hoax

April is the Cruellest Month*

This time last year I was on my way to Cambridge to deliver a presentation, having stayed up till the early hours of the morning to post a blog reporting that Conficker, although it had changed its behaviour, as we already knew it would, had not initiated the heat death of the Internet.  What's really

Corpus Christi Hoax Mail

Bill B. forwarded an interesting hoax mail to my "hoaxchecker" account (hoaxchecker [at] gmail [dot] com. The hoax isn't so interesting in itself, in that it's been around quite a while, as is described at the ever-dependable hoax resource snopes.com. But I do find interesting the fact that this particular variant includes some wrinkles that

Hoaxes and semi-hoaxes

Eveline Goy commented on a previous blog on "When is a hoax not a hoax?", and I thought it was too good a comment to let it lie unnoticed. Dear Mr Harley You might be interested to know that the MISSING GIRL email re Rachelle Marie Smith is now being distributed in Australia.   Of course

Whatever Happened to the Unlikely Lads? – Conference Paper

Here's another conference paper we've put up recently on the white papers page at http://www.eset.com/download/whitepapers.php. "Whatever Happened to the Unlikely Lads? A Hoaxing Metamorphosis" by David Harley and Randy Abrams, was presented at the 19th Virus Bulletin Conference in Geneva in 2009, The paper was first published in Virus Bulletin 2009 Conference Proceedings. Copyright is

Great Hoax From Little Acorns…

I learned a new word today. "Glurge", according to snopes.com, an essential resource when checking the validity of dubious chain letters, glurge is the sending of inspirational (and supposedly true) tales … that often … undermine their messages by fabricating and distorting historical fact in the guise of offering a "true story". I came across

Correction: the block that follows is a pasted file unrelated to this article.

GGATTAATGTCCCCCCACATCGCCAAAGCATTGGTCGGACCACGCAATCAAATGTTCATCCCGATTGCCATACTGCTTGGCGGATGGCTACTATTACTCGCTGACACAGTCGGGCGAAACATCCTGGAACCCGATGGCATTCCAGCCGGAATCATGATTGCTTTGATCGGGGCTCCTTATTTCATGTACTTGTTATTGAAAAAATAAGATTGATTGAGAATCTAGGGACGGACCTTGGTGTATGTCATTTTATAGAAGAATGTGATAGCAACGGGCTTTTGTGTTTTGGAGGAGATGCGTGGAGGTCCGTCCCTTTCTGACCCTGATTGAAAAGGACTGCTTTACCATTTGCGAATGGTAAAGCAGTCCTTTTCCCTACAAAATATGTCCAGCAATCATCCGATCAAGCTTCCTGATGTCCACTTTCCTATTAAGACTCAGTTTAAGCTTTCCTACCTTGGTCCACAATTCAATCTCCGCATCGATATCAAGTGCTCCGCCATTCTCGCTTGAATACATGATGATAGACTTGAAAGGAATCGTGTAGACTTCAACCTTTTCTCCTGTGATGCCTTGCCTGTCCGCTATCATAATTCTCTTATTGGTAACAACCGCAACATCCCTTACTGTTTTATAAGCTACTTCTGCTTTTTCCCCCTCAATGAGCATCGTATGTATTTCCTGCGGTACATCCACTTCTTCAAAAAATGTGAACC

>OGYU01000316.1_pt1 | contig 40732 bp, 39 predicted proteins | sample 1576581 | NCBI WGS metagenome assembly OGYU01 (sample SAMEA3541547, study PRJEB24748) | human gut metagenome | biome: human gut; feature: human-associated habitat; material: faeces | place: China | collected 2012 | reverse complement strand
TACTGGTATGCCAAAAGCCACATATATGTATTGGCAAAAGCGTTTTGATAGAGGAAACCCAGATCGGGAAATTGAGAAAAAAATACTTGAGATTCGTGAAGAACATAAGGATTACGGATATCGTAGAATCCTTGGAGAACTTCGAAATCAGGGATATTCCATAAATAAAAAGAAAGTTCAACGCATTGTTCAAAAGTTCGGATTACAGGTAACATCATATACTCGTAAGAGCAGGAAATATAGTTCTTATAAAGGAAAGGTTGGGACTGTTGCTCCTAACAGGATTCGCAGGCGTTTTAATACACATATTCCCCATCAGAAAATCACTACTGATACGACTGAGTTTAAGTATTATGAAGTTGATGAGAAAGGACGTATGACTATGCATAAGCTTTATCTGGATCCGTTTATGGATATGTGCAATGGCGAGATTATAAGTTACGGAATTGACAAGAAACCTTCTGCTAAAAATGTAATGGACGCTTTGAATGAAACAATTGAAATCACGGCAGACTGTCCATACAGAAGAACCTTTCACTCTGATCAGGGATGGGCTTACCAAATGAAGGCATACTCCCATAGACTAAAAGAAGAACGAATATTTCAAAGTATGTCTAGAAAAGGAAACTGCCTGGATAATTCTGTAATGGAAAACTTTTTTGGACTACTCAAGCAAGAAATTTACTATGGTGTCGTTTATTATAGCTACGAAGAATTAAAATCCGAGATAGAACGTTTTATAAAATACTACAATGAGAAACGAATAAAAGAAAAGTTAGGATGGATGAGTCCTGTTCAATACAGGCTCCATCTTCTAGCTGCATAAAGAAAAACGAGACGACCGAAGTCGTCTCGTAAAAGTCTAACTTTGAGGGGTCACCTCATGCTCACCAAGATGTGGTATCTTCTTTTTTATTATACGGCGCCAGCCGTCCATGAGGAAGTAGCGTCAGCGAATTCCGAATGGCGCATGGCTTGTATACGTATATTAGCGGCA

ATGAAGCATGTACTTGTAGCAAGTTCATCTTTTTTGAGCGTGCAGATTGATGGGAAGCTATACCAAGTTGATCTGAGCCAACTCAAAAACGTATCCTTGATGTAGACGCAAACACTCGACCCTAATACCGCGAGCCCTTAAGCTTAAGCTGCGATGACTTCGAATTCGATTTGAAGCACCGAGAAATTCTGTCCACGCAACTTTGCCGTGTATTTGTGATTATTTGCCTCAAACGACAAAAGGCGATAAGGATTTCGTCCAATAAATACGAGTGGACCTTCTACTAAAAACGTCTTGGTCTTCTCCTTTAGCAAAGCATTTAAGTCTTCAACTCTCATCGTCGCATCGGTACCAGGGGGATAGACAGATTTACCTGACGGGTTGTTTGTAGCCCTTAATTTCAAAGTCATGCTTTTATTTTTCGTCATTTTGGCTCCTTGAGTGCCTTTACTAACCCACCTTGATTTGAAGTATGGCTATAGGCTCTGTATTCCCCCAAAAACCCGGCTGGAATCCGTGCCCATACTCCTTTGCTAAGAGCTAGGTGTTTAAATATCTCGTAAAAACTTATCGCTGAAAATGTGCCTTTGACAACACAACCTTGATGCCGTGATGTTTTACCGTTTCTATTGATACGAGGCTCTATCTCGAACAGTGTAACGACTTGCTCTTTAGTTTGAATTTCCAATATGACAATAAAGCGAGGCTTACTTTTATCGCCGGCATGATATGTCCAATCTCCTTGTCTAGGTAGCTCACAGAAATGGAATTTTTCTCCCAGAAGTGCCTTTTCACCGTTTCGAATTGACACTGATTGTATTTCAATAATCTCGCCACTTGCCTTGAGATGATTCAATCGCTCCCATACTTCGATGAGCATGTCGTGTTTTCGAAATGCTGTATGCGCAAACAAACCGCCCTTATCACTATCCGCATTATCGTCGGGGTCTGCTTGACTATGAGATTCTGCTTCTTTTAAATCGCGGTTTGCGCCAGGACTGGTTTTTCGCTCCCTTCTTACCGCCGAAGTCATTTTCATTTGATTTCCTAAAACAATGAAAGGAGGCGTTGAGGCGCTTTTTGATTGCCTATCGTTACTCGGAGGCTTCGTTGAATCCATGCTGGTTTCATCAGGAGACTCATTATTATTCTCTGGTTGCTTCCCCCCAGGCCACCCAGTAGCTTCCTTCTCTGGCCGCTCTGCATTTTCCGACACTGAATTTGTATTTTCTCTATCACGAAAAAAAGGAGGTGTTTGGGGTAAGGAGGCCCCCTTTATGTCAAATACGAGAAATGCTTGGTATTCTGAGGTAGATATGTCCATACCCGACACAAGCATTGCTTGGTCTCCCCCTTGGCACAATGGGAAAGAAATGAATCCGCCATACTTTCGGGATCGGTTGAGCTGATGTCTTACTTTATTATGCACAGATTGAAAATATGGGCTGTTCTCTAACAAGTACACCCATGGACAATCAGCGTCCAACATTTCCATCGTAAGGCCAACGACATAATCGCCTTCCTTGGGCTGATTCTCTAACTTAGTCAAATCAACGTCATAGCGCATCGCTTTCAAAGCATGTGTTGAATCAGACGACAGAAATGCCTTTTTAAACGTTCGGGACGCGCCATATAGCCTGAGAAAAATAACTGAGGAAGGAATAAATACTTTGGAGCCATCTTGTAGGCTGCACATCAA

Fake ICE and Hot ICE

Randy’s post yesterday about putting an "In Case of Emergency" (ICE) prefix in front of one or more entries in the contact list on your cellphone rang a particular bell (sorry!) with me. I first came across the idea around 2005, when the idea was first launched by the East Anglian Ambulance NHS Trust in

Hoax Hacking

The estimable Dan Raywood, of SC Magazine, forwarded me an interesting example of a hoax email, knowing that I have an unhealthy interest in these "electronic ephemera" as Martin Overton calls them. In fact, I have an email address (hoaxchecker@gmail.com) that I use to offer a free service to people who want information on whether

Watch Out for “Michael Jackson” Hoaxes

The news broke a short time ago that pop star Michael Jackson died of a heart attack. It is all too predictable that the bad guys will use this news event to spam out fake videos or links to alleged pictures in order to trick users into installing their malicious software. If you receive an

T-Mobile Data Breach – Or Not…

Just last Saturday, June 6th; there was a new posting on the Full Disclosure mailing list from a source that calls themselves pwnmobile (at least that’s part of their email address). In the post, pwnmobile claims they have harvested information from T-Mobile USA’s servers. The data they claim to have acquired is: various databases confidential

PSST! It’s PFTS!

PSST! Anyone remember the Telephone party game, also known by various politically incorrect names like Chinese Whispers and Russian Scandal? A series of reports like this and this illustrate a textbook example of how rumour and misunderstanding (some of it probably wilful) can transform a story into something very different to its original form. According

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